By: Amin Afsari, DO
Have you ever woken up with a finger that sticks, or triggers? It is disconcerting when a finger suddenly doesn’t bend down and straighten normally. Although trigger finger symptoms seem serious, it is a common problem that is caused by finger tendonitis.
Each finger has two tendons (the thumb has one) that allow bending. Like the line on a fishing pole, the tendon runs through pulleys which hold the tendon close to the bones of the finger. When tendonitis develops, swelling occurs on its surface and the tendon gets stuck – or triggers – as it passes through the pulley.
Trigger Finger Causes
The cause many times is unknown. We know it occurs commonly with carpal tunnel syndrome. We also see it more commonly in diabetics. Sometimes it occurs with activities that involve prolonged gripping and lifting. Regardless of the cause, the trigger finger treatment is the same.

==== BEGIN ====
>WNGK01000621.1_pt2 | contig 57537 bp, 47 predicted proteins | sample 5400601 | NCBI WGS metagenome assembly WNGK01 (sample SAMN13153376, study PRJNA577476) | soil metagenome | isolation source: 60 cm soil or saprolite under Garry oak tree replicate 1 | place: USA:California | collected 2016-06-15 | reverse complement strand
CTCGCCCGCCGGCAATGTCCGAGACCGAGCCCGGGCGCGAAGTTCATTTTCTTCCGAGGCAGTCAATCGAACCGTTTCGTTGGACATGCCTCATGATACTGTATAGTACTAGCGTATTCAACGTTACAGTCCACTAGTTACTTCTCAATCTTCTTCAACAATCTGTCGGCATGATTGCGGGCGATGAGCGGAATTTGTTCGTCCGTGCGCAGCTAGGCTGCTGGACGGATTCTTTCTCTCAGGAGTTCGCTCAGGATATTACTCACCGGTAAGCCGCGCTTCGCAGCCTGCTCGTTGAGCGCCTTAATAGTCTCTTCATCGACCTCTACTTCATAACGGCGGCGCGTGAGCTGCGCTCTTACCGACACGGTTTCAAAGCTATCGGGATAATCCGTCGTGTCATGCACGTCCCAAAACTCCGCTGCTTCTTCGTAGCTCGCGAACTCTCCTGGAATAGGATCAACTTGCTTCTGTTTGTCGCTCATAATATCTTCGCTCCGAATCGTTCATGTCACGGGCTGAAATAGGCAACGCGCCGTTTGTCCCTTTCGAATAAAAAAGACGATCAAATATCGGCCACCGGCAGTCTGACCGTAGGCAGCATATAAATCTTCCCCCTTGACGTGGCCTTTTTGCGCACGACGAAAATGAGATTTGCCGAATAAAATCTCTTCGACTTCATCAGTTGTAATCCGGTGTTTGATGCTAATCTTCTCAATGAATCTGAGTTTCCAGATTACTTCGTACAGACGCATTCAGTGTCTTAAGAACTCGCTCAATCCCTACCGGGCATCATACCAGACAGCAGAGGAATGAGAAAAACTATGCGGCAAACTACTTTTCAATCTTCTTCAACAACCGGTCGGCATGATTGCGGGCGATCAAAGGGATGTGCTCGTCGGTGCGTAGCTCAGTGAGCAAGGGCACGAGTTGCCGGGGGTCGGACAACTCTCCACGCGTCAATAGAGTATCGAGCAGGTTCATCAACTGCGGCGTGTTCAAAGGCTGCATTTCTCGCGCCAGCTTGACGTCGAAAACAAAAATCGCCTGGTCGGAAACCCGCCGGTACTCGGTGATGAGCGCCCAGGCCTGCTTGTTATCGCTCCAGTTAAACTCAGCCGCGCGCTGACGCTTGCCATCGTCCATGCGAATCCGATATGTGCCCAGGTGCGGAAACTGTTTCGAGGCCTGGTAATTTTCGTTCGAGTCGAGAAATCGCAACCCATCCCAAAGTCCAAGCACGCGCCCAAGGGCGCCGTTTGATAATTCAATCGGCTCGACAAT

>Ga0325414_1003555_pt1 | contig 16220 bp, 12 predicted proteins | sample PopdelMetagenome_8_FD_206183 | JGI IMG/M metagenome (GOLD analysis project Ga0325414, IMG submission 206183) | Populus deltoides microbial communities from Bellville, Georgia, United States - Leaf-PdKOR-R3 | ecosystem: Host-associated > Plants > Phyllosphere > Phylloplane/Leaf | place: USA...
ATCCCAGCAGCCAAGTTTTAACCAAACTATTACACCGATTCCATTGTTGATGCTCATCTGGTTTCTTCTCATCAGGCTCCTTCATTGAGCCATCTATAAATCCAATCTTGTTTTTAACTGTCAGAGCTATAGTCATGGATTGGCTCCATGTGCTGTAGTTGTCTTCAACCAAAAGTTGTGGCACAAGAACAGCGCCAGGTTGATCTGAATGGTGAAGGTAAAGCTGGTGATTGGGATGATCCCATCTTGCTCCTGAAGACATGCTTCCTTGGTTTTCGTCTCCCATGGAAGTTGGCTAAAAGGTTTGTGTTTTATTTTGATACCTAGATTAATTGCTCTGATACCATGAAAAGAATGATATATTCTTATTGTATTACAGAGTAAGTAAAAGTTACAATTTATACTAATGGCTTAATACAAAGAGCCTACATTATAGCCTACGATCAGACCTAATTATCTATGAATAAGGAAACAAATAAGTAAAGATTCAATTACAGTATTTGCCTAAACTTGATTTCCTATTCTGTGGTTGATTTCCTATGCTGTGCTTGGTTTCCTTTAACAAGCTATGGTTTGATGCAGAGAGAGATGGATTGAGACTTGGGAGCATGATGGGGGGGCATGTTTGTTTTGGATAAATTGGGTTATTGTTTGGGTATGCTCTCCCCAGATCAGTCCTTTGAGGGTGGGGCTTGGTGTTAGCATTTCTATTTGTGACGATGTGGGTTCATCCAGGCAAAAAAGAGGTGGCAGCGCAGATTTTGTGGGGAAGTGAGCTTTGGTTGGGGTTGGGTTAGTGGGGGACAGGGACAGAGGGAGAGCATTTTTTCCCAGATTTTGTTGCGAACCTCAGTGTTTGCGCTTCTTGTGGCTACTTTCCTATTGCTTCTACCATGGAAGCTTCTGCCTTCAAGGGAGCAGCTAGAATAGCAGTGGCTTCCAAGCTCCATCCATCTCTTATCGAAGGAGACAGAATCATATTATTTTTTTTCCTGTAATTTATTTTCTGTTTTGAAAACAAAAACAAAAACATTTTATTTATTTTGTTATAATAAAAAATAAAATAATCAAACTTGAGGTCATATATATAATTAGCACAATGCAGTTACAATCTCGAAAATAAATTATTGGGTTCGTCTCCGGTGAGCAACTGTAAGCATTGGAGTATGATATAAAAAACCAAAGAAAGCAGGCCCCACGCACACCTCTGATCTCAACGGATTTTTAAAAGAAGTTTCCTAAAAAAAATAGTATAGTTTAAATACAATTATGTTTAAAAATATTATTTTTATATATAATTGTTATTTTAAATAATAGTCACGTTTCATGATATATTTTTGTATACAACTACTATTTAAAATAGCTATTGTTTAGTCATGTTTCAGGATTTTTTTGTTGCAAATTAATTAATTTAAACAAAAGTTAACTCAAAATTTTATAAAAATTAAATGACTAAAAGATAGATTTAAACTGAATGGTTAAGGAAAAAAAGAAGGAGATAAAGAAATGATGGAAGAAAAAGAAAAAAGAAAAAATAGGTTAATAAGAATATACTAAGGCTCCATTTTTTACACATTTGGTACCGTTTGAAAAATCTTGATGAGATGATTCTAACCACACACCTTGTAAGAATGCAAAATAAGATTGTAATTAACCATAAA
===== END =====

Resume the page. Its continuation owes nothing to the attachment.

Trigger Finger Surgery
Cortisone injection resolves approximately 60 percent of cases. If trigger finger recurs, a second injection is an option. The final option is surgery, which involves opening a small portion of the tendon’s tunnel, relieving the triggering. This is a minor surgery that can be done under local anesthetic. The recovery typically lasts two to four weeks. However, as with any surgery, the soft tissue requires six to 12 months to fully recover. A recurrence of trigger finger after surgery is rare.
If you’re suffering from hand or finger pain, contact your MOSH Hand Care Team. They are specialists in the orthopedic structure of the hand and experts on treating trigger finger.